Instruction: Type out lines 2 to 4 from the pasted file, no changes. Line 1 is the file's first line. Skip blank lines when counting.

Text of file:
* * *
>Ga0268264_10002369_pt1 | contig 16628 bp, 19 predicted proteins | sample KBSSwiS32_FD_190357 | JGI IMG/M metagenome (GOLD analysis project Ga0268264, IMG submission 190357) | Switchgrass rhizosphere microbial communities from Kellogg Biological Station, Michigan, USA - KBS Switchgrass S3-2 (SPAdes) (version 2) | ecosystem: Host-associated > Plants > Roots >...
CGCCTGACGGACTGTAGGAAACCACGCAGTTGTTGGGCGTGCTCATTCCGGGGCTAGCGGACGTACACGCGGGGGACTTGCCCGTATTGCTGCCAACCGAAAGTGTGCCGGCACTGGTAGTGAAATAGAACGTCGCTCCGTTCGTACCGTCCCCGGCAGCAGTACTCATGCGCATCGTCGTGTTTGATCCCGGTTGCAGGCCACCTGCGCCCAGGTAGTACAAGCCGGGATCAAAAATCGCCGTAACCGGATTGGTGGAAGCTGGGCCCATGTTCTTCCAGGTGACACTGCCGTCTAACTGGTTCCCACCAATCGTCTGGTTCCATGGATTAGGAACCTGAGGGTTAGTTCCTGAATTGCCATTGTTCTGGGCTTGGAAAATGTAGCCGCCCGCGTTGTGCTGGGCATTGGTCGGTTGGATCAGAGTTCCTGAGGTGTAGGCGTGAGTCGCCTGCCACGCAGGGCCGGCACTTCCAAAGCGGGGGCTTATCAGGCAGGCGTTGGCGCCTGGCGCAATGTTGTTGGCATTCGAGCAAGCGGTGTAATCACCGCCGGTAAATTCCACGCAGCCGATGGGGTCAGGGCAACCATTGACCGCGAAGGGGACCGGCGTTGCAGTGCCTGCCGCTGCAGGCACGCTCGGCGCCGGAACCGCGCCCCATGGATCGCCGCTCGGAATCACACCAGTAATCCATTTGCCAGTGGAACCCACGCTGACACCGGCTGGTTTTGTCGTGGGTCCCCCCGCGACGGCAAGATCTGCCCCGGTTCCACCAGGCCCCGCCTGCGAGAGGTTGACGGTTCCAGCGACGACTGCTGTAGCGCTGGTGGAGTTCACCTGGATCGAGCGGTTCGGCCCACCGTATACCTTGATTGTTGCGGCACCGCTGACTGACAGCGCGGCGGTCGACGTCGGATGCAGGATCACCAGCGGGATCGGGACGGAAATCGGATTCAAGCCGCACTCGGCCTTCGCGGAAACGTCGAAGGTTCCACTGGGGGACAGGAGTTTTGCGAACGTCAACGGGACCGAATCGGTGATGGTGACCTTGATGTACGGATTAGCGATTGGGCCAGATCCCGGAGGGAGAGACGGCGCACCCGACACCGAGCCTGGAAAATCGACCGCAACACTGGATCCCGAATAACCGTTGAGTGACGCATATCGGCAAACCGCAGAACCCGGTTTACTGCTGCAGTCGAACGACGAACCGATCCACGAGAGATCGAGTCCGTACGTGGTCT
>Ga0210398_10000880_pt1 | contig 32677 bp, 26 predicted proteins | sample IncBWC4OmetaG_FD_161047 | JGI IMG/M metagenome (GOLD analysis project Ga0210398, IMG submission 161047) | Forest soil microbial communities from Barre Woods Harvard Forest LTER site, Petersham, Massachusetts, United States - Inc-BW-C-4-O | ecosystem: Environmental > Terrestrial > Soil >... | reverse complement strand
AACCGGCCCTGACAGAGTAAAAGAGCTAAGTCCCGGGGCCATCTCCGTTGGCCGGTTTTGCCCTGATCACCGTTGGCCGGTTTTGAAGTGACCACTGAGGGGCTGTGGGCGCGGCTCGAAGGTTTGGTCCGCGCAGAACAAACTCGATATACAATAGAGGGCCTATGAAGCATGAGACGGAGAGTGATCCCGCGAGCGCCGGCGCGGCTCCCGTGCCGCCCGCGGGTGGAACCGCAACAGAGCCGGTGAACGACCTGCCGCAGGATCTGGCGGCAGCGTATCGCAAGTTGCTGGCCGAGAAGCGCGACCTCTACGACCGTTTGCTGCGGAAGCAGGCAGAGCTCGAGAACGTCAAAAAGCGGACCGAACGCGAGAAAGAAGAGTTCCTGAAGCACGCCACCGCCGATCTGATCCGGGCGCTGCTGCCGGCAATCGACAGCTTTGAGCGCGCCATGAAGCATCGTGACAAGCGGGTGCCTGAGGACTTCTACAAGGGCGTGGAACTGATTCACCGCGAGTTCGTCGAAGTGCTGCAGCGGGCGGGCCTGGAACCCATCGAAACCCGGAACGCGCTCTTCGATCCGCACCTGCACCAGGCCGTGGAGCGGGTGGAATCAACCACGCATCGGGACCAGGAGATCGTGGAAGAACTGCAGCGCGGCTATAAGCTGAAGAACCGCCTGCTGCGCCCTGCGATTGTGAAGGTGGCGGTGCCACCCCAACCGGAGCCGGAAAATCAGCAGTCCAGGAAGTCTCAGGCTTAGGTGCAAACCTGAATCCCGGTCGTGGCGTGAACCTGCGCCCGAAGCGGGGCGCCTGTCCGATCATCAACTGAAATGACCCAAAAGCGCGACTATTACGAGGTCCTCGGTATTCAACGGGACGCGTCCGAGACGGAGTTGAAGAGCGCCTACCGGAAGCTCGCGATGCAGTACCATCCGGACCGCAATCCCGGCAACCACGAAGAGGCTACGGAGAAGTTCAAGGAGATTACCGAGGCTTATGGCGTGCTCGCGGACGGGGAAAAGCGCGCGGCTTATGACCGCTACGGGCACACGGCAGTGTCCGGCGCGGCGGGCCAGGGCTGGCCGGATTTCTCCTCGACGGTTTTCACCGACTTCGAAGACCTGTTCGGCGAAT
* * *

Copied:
CGCCTGACGGACTGTAGGAAACCACGCAGTTGTTGGGCGTGCTCATTCCGGGGCTAGCGGACGTACACGCGGGGGACTTGCCCGTATTGCTGCCAACCGAAAGTGTGCCGGCACTGGTAGTGAAATAGAACGTCGCTCCGTTCGTACCGTCCCCGGCAGCAGTACTCATGCGCATCGTCGTGTTTGATCCCGGTTGCAGGCCACCTGCGCCCAGGTAGTACAAGCCGGGATCAAAAATCGCCGTAACCGGATTGGTGGAAGCTGGGCCCATGTTCTTCCAGGTGACACTGCCGTCTAACTGGTTCCCACCAATCGTCTGGTTCCATGGATTAGGAACCTGAGGGTTAGTTCCTGAATTGCCATTGTTCTGGGCTTGGAAAATGTAGCCGCCCGCGTTGTGCTGGGCATTGGTCGGTTGGATCAGAGTTCCTGAGGTGTAGGCGTGAGTCGCCTGCCACGCAGGGCCGGCACTTCCAAAGCGGGGGCTTATCAGGCAGGCGTTGGCGCCTGGCGCAATGTTGTTGGCATTCGAGCAAGCGGTGTAATCACCGCCGGTAAATTCCACGCAGCCGATGGGGTCAGGGCAACCATTGACCGCGAAGGGGACCGGCGTTGCAGTGCCTGCCGCTGCAGGCACGCTCGGCGCCGGAACCGCGCCCCATGGATCGCCGCTCGGAATCACACCAGTAATCCATTTGCCAGTGGAACCCACGCTGACACCGGCTGGTTTTGTCGTGGGTCCCCCCGCGACGGCAAGATCTGCCCCGGTTCCACCAGGCCCCGCCTGCGAGAGGTTGACGGTTCCAGCGACGACTGCTGTAGCGCTGGTGGAGTTCACCTGGATCGAGCGGTTCGGCCCACCGTATACCTTGATTGTTGCGGCACCGCTGACTGACAGCGCGGCGGTCGACGTCGGATGCAGGATCACCAGCGGGATCGGGACGGAAATCGGATTCAAGCCGCACTCGGCCTTCGCGGAAACGTCGAAGGTTCCACTGGGGGACAGGAGTTTTGCGAACGTCAACGGGACCGAATCGGTGATGGTGACCTTGATGTACGGATTAGCGATTGGGCCAGATCCCGGAGGGAGAGACGGCGCACCCGACACCGAGCCTGGAAAATCGACCGCAACACTGGATCCCGAATAACCGTTGAGTGACGCATATCGGCAAACCGCAGAACCCGGTTTACTGCTGCAGTCGAACGACGAACCGATCCACGAGAGATCGAGTCCGTACGTGGTCT
>Ga0210398_10000880_pt1 | contig 32677 bp, 26 predicted proteins | sample IncBWC4OmetaG_FD_161047 | JGI IMG/M metagenome (GOLD analysis project Ga0210398, IMG submission 161047) | Forest soil microbial communities from Barre Woods Harvard Forest LTER site, Petersham, Massachusetts, United States - Inc-BW-C-4-O | ecosystem: Environmental > Terrestrial > Soil >... | reverse complement strand
AACCGGCCCTGACAGAGTAAAAGAGCTAAGTCCCGGGGCCATCTCCGTTGGCCGGTTTTGCCCTGATCACCGTTGGCCGGTTTTGAAGTGACCACTGAGGGGCTGTGGGCGCGGCTCGAAGGTTTGGTCCGCGCAGAACAAACTCGATATACAATAGAGGGCCTATGAAGCATGAGACGGAGAGTGATCCCGCGAGCGCCGGCGCGGCTCCCGTGCCGCCCGCGGGTGGAACCGCAACAGAGCCGGTGAACGACCTGCCGCAGGATCTGGCGGCAGCGTATCGCAAGTTGCTGGCCGAGAAGCGCGACCTCTACGACCGTTTGCTGCGGAAGCAGGCAGAGCTCGAGAACGTCAAAAAGCGGACCGAACGCGAGAAAGAAGAGTTCCTGAAGCACGCCACCGCCGATCTGATCCGGGCGCTGCTGCCGGCAATCGACAGCTTTGAGCGCGCCATGAAGCATCGTGACAAGCGGGTGCCTGAGGACTTCTACAAGGGCGTGGAACTGATTCACCGCGAGTTCGTCGAAGTGCTGCAGCGGGCGGGCCTGGAACCCATCGAAACCCGGAACGCGCTCTTCGATCCGCACCTGCACCAGGCCGTGGAGCGGGTGGAATCAACCACGCATCGGGACCAGGAGATCGTGGAAGAACTGCAGCGCGGCTATAAGCTGAAGAACCGCCTGCTGCGCCCTGCGATTGTGAAGGTGGCGGTGCCACCCCAACCGGAGCCGGAAAATCAGCAGTCCAGGAAGTCTCAGGCTTAGGTGCAAACCTGAATCCCGGTCGTGGCGTGAACCTGCGCCCGAAGCGGGGCGCCTGTCCGATCATCAACTGAAATGACCCAAAAGCGCGACTATTACGAGGTCCTCGGTATTCAACGGGACGCGTCCGAGACGGAGTTGAAGAGCGCCTACCGGAAGCTCGCGATGCAGTACCATCCGGACCGCAATCCCGGCAACCACGAAGAGGCTACGGAGAAGTTCAAGGAGATTACCGAGGCTTATGGCGTGCTCGCGGACGGGGAAAAGCGCGCGGCTTATGACCGCTACGGGCACACGGCAGTGTCCGGCGCGGCGGGCCAGGGCTGGCCGGATTTCTCCTCGACGGTTTTCACCGACTTCGAAGACCTGTTCGGCGAAT